By Matthew Olney on October 07, 2022

Weekly Cyber News Roundup – October 2nd to 7th 2022

Cyber Risk and Assurance, Managed Security Services, Industry Trends & Insights

It’s been a week that’s highlighted the true impacts a cyber-attack can have on both businesses and nations with it being revealed that one such attack came close to a NATO member triggering Article 5 in response. Here’s the stories that made this week’s headlines.


Albania considered triggering NATO’s Article 5 following Iranian cyber attack

Earlier this year, Albania was hit by a cyber attack so damaging and debilitating that it considered triggering Article Five – which treats an attack against one NATO member as an attack against them all.

Albanian Prime Minister Edi Rama told the media that he was seriously considering triggering the treaty after Iranian hackers shut down websites across the country including sites citizens used to pay for utility bills or obtain official documents. Over 95% of Albanian government services are done online, meaning the attack halted vital government activities.

Highlighting just how serious the attack was, it would have been only the second time a NATO member would have invoked article 5. The only previous instance was when the United States of America triggered it following the September 11th terrorist attacks.

The incident and subsequent damage to relations between Albania and Iran also made headlines this week after it was revealed an Iranian hacking group called Homeland Justice published information apparently stolen from Albania’s State Police database. The details of 100,000 people including their ID numbers, names and surnames, names of their fathers, dates of birth, birth cities and nationality were all published online.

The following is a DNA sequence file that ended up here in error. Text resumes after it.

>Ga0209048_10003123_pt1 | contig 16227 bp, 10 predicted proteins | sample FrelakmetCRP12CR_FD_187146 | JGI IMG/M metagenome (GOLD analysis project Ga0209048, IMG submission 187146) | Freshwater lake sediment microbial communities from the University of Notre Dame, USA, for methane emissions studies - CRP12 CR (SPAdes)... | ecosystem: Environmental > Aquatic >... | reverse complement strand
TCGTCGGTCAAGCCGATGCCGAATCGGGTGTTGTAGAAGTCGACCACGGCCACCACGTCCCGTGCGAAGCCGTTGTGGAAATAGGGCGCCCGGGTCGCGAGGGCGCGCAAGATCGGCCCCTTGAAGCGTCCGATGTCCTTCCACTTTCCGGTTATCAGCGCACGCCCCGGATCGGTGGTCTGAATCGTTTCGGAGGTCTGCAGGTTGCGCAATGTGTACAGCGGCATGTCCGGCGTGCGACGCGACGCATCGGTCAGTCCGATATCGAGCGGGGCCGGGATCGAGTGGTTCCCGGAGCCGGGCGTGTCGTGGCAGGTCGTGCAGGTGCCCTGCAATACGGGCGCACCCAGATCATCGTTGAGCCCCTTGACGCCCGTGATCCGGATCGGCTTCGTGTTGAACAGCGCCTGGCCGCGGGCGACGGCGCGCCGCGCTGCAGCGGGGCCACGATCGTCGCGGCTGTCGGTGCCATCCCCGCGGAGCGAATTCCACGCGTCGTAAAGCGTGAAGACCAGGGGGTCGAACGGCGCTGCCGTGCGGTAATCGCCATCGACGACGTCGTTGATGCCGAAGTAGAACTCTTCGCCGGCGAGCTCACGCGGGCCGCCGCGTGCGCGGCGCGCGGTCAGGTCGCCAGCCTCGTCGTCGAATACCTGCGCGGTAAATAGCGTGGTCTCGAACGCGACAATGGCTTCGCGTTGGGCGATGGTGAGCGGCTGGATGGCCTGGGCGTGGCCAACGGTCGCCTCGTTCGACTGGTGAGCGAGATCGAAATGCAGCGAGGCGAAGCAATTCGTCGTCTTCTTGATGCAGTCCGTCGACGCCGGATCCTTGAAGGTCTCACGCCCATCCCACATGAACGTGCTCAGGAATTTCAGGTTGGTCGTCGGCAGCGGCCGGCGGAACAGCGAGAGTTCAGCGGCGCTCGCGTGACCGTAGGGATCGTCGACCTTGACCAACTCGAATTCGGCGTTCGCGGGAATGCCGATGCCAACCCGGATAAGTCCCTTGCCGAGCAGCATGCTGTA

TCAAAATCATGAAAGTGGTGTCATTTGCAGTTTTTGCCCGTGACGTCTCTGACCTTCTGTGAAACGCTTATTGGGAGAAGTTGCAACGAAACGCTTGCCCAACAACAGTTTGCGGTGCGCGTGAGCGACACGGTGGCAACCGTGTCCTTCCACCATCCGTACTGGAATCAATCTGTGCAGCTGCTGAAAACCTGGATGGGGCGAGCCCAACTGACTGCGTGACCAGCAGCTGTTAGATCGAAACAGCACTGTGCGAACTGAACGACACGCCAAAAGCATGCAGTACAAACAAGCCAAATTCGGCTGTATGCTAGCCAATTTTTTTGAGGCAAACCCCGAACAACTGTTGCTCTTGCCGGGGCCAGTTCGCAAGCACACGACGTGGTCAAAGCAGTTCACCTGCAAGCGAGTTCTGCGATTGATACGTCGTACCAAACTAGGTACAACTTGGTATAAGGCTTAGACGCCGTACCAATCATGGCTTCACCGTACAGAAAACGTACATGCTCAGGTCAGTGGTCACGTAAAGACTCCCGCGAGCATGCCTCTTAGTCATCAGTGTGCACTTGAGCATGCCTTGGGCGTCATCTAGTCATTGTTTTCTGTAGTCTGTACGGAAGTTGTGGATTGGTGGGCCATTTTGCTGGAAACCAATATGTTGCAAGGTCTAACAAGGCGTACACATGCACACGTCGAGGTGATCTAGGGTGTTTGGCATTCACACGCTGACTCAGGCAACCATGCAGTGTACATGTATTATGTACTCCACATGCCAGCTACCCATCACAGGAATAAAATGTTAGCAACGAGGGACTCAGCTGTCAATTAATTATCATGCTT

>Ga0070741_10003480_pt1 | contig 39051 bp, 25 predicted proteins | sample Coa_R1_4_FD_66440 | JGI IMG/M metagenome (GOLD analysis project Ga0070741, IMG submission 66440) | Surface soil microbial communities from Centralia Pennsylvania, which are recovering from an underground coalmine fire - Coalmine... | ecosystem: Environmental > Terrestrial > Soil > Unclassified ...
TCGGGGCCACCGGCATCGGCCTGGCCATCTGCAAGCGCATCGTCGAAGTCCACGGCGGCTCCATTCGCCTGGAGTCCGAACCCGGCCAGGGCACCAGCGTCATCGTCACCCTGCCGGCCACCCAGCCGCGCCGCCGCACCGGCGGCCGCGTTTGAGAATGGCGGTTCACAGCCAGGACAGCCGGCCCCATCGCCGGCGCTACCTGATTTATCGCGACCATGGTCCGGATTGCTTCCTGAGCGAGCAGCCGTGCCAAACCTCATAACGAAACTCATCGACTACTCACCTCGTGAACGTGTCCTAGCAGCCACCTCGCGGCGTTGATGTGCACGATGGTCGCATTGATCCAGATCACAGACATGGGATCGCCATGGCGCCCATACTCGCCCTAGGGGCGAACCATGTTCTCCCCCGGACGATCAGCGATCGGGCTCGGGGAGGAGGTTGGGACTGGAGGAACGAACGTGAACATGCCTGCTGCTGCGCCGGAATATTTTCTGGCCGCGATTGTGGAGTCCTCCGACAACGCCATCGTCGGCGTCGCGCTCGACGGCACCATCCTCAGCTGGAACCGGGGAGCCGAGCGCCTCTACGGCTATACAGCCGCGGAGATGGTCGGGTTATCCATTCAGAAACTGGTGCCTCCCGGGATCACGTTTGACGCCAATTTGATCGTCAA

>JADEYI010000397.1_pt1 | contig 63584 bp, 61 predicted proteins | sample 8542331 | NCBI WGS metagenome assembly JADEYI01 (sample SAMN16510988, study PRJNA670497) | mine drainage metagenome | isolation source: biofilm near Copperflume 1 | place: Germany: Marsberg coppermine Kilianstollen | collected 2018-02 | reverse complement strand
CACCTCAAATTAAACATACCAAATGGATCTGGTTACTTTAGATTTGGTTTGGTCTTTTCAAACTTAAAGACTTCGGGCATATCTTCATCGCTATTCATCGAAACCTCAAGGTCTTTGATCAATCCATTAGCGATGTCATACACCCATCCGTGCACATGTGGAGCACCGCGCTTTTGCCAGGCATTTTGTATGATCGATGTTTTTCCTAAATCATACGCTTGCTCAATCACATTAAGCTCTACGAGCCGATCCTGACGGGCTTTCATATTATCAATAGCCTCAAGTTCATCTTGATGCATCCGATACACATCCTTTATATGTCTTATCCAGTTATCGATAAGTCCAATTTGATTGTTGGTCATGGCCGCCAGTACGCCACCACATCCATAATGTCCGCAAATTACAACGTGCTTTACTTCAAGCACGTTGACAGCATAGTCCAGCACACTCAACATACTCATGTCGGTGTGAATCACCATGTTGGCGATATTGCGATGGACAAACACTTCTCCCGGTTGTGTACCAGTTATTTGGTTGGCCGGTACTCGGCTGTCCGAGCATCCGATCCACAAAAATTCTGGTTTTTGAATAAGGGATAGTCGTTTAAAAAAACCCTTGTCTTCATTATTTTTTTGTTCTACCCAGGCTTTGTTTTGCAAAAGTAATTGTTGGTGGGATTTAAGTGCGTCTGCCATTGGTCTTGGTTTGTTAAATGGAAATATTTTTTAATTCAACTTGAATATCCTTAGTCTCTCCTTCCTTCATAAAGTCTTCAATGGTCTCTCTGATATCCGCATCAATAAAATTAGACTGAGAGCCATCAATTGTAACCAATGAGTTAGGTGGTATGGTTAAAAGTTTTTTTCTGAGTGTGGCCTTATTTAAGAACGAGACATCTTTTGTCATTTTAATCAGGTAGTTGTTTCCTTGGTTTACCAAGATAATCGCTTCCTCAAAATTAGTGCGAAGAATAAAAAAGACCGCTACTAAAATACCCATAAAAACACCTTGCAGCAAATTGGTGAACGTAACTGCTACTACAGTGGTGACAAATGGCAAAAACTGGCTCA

Hacking Group ‘neutralized’ by Ukrainian Authorities  

The conflict between Ukraine and Russia continues to rage online after the Ukrainian authorities announced that it had ‘neutralized’ a hacker group that was claimed to have been responsible for operating bot farms used to produce and spread information aimed to destabilize the political situation in Ukraine. 

“Their wholesale clients were pro-kremlin propagandists. It was them who used the received identification data of Ukrainian and foreign citizens to spread fake news from the front lines and spread panic,” said the Ukrainian law enforcement agency. 

Llyod’s of London investigates cyber attack

Insurance giant Lloyd’s of London hit the headlines on Wednesday after it revealed that it was investigating a suspected cyberattack. According to a spokesperson it had called in cybersecurity experts who ‘detected unusual activity on its network’.

No further details of what occurred have yet been released but the media is speculating that the attack may a result of Llyod’s firm support for sanctions against Russia. As the war rages and goes poorly for Russia in Ukraine Russian hackers may be striking out at organisations who have shown support for Ukraine.

“As a precautionary measure, we are resetting the Lloyd’s network and systems. All external connectivity has been turned off, including Lloyd’s delegated authority platforms. We have informed market participants and relevant parties, and we will provide more information once our investigations have concluded,” the spokesperson said.

Ferrari denies it is victim of cyber attack

On Monday the media was speculating as to whether luxury sports car manufacturer Ferrari had been the victim of a cyber-attack.